Diabetes. Most nursing mothers can use insulin or other drugs (eg, Glucotrol, Micronase, Orinase, Precose) without undue worry. However, you may want to avoid using Actos, Avandia, or Glucophage until more studies on their safety have been performed.
Epilepsy. Dilantin, Depakote, and Tegretol are considered preferable to other antiepileptic medications in terms of safety in breast-fed infants. However, nursing infants of Depakote and Tegretol users should undergo regular monitoring of liver function and blood cell counts.
Psychiatric conditions. Failure to take medication for certain disorders may hurt both you and your baby. The American Academy of Pediatrics describes the effects of nearly all antidepressants, anti-anxiety drugs, and antipsychotic drugs as “unknown but of possible concern.” In practice, some of these medications can be used safely if you and your baby are monitored carefully and dosages and drug selection are adjusted when necessary.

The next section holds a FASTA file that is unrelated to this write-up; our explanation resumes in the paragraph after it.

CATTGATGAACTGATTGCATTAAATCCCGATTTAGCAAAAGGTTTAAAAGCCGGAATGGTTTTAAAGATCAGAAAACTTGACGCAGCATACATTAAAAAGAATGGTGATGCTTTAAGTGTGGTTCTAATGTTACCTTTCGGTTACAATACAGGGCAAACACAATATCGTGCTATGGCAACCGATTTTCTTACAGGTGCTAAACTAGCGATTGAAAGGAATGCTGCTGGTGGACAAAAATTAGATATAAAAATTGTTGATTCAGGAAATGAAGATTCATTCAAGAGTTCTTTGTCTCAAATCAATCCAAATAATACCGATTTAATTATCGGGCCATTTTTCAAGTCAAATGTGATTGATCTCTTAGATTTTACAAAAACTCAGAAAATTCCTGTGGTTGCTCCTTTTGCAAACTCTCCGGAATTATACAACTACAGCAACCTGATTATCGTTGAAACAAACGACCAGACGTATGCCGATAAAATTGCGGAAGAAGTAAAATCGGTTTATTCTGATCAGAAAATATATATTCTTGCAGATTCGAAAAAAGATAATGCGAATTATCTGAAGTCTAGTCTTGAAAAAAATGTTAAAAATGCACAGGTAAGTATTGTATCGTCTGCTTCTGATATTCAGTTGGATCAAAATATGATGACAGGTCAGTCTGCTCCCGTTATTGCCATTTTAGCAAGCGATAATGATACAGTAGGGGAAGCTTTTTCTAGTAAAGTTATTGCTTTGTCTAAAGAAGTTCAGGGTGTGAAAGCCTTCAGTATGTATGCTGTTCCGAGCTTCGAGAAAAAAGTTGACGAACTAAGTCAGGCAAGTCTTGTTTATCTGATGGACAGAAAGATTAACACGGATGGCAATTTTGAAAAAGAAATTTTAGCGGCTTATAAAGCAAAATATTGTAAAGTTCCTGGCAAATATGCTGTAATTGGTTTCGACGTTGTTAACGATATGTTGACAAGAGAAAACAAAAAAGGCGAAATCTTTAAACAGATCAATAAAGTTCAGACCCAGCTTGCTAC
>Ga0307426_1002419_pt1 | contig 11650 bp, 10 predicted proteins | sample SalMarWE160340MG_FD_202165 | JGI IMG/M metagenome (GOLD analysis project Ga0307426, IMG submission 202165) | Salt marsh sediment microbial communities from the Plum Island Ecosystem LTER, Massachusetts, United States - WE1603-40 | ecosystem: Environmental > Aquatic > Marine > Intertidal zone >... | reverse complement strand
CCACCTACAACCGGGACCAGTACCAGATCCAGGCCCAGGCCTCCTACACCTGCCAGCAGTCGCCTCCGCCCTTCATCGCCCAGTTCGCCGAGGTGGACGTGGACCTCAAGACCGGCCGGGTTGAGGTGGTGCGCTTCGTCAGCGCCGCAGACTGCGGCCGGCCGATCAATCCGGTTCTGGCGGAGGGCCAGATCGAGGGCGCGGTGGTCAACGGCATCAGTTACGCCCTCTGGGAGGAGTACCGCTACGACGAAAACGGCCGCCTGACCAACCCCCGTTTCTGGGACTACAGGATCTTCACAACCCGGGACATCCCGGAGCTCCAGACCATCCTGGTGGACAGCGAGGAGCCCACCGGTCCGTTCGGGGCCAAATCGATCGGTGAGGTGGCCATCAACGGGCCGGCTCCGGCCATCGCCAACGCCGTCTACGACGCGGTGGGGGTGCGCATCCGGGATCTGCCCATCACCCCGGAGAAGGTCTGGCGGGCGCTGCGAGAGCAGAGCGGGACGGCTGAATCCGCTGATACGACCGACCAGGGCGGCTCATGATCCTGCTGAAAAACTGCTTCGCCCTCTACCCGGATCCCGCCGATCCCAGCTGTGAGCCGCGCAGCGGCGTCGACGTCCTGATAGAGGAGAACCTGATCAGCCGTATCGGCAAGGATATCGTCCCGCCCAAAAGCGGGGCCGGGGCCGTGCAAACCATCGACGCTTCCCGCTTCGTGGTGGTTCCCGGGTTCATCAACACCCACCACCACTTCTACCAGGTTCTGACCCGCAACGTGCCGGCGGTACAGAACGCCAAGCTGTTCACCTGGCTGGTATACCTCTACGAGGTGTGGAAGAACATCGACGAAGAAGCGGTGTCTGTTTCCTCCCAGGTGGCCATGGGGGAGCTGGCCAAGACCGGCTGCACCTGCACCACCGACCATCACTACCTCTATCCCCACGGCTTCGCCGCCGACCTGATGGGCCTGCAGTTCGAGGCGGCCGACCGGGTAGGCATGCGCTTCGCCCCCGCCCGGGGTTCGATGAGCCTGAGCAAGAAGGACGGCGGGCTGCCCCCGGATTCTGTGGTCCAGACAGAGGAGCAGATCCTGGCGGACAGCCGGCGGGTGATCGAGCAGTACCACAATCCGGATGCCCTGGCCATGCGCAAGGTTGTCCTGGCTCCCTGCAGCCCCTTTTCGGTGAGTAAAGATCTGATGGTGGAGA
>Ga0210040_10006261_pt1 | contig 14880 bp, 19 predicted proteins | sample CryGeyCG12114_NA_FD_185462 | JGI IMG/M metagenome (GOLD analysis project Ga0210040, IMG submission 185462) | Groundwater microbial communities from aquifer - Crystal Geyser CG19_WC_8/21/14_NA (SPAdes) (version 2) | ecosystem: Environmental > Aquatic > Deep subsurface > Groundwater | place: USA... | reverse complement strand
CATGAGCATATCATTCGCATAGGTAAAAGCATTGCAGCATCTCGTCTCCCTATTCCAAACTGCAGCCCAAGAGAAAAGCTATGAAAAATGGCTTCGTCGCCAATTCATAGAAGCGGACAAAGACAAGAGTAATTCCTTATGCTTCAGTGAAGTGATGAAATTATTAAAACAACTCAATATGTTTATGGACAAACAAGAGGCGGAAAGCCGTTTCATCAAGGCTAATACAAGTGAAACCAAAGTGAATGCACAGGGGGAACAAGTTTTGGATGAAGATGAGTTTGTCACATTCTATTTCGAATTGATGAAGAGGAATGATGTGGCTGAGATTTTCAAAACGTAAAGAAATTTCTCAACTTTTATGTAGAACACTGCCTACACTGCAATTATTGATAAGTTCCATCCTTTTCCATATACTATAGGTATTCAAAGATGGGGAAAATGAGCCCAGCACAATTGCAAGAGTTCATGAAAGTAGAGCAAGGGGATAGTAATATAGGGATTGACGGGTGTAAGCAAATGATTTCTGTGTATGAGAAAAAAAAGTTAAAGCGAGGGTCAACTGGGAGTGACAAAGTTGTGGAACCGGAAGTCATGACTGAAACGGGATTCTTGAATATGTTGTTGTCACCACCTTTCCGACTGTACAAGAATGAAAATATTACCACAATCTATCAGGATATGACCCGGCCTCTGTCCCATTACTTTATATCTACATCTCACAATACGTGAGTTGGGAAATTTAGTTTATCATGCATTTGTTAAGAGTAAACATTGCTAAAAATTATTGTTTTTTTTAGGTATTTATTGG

Depression. Most antidepressants are considered safe for use during breast-feeding, but the tricyclics (eg, Elavil, Norpramin, Pamelor) and selective serotonin reuptake inhibitors (eg, Prozac, Zoloft) are favored. Less information is available on the safety of Desyrel, Effexor, Serzone, and Wellbutrin in breast-fed infants.
Anxiety. Shorter-acting medications such as Ativan, Restoril, and Xanax are preferred over Valium, which stays in the mother’s system for a longer period of time.
Psychosis. Haldol and Thorazine are the best choices for nursing mothers, but only in low doses. Lithium use is not recommended; if it’s absolutely necessary, infants’ blood concentrations should be monitored.
Which medications are prohibited?
Women who use anticancer medications or illicit drugs (eg, amphet- amines, cocaine, heroin, marijuana, PCP) should not breastfeed. Those who need to take a radioactive compound (eg, gallium, iodine, technetium) for a diagnostic test or cancer treatment should stop nursing temporarily. Aspirin, bromocriptine, ergotamine, and phenobarbital should be used with great caution.